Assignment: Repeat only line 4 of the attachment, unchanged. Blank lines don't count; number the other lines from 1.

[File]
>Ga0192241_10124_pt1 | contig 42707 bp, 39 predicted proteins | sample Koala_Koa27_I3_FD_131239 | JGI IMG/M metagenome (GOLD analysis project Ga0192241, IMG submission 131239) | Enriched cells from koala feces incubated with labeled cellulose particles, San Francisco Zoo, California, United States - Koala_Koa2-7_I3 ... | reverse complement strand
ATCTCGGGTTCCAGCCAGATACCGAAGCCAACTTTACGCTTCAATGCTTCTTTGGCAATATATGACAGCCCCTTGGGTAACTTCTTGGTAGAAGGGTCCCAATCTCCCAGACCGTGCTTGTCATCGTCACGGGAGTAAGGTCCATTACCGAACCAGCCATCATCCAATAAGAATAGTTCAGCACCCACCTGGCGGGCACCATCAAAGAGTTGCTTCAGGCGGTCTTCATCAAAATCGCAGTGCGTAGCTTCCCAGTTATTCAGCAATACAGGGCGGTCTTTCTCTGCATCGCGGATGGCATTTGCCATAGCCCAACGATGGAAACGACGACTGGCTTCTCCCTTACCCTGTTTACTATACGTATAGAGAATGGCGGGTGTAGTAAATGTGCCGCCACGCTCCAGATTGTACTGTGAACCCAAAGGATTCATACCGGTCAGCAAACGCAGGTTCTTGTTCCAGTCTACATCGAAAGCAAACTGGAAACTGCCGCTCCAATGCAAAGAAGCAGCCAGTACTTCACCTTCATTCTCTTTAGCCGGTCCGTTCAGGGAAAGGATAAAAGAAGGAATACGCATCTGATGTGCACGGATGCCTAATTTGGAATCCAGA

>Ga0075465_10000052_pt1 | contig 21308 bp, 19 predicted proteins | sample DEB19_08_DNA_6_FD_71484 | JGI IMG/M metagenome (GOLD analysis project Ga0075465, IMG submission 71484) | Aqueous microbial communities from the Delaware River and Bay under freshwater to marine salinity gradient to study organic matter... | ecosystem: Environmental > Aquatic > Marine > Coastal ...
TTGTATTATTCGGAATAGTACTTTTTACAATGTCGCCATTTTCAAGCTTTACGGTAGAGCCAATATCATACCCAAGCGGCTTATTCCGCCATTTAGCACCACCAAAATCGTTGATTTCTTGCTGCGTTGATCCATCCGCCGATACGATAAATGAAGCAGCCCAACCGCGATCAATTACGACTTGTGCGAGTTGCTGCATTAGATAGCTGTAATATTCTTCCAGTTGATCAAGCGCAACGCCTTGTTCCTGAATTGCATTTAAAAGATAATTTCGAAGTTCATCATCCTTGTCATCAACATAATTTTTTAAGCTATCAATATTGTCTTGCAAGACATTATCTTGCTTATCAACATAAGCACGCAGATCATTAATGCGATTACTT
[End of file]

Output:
TTGTATTATTCGGAATAGTACTTTTTACAATGTCGCCATTTTCAAGCTTTACGGTAGAGCCAATATCATACCCAAGCGGCTTATTCCGCCATTTAGCACCACCAAAATCGTTGATTTCTTGCTGCGTTGATCCATCCGCCGATACGATAAATGAAGCAGCCCAACCGCGATCAATTACGACTTGTGCGAGTTGCTGCATTAGATAGCTGTAATATTCTTCCAGTTGATCAAGCGCAACGCCTTGTTCCTGAATTGCATTTAAAAGATAATTTCGAAGTTCATCATCCTTGTCATCAACATAATTTTTTAAGCTATCAATATTGTCTTGCAAGACATTATCTTGCTTATCAACATAAGCACGCAGATCATTAATGCGATTACTT